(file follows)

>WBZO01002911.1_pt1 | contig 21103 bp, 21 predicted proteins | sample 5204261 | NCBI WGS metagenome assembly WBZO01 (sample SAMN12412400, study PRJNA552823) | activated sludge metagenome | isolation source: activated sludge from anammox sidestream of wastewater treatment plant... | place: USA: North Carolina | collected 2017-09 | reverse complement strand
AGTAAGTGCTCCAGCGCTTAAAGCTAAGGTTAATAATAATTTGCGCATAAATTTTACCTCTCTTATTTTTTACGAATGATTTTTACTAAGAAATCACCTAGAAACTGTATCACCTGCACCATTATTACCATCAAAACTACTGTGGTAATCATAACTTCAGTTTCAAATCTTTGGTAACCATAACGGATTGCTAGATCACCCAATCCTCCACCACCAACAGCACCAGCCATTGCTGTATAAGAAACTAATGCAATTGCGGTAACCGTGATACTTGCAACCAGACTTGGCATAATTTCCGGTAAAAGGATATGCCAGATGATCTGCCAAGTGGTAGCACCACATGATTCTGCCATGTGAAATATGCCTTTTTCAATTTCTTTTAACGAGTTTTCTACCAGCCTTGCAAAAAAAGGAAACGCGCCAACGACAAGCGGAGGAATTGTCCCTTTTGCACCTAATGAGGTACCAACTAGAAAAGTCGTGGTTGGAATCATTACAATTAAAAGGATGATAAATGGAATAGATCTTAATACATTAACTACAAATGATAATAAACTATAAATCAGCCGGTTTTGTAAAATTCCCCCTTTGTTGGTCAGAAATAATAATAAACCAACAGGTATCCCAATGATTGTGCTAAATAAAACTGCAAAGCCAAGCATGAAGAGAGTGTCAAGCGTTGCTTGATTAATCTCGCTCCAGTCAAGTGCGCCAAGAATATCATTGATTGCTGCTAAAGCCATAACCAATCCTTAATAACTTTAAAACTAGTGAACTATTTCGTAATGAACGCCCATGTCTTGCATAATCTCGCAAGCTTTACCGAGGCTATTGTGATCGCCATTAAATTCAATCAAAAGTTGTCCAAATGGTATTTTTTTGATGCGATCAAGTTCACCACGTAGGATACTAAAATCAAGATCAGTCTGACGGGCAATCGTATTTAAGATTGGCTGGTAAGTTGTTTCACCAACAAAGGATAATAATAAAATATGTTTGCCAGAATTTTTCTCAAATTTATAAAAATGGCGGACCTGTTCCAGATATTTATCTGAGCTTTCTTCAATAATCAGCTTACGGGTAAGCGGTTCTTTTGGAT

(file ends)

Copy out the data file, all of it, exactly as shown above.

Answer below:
>WBZO01002911.1_pt1 | contig 21103 bp, 21 predicted proteins | sample 5204261 | NCBI WGS metagenome assembly WBZO01 (sample SAMN12412400, study PRJNA552823) | activated sludge metagenome | isolation source: activated sludge from anammox sidestream of wastewater treatment plant... | place: USA: North Carolina | collected 2017-09 | reverse complement strand
AGTAAGTGCTCCAGCGCTTAAAGCTAAGGTTAATAATAATTTGCGCATAAATTTTACCTCTCTTATTTTTTACGAATGATTTTTACTAAGAAATCACCTAGAAACTGTATCACCTGCACCATTATTACCATCAAAACTACTGTGGTAATCATAACTTCAGTTTCAAATCTTTGGTAACCATAACGGATTGCTAGATCACCCAATCCTCCACCACCAACAGCACCAGCCATTGCTGTATAAGAAACTAATGCAATTGCGGTAACCGTGATACTTGCAACCAGACTTGGCATAATTTCCGGTAAAAGGATATGCCAGATGATCTGCCAAGTGGTAGCACCACATGATTCTGCCATGTGAAATATGCCTTTTTCAATTTCTTTTAACGAGTTTTCTACCAGCCTTGCAAAAAAAGGAAACGCGCCAACGACAAGCGGAGGAATTGTCCCTTTTGCACCTAATGAGGTACCAACTAGAAAAGTCGTGGTTGGAATCATTACAATTAAAAGGATGATAAATGGAATAGATCTTAATACATTAACTACAAATGATAATAAACTATAAATCAGCCGGTTTTGTAAAATTCCCCCTTTGTTGGTCAGAAATAATAATAAACCAACAGGTATCCCAATGATTGTGCTAAATAAAACTGCAAAGCCAAGCATGAAGAGAGTGTCAAGCGTTGCTTGATTAATCTCGCTCCAGTCAAGTGCGCCAAGAATATCATTGATTGCTGCTAAAGCCATAACCAATCCTTAATAACTTTAAAACTAGTGAACTATTTCGTAATGAACGCCCATGTCTTGCATAATCTCGCAAGCTTTACCGAGGCTATTGTGATCGCCATTAAATTCAATCAAAAGTTGTCCAAATGGTATTTTTTTGATGCGATCAAGTTCACCACGTAGGATACTAAAATCAAGATCAGTCTGACGGGCAATCGTATTTAAGATTGGCTGGTAAGTTGTTTCACCAACAAAGGATAATAATAAAATATGTTTGCCAGAATTTTTCTCAAATTTATAAAAATGGCGGACCTGTTCCAGATATTTATCTGAGCTTTCTTCAATAATCAGCTTACGGGTAAGCGGTTCTTTTGGAT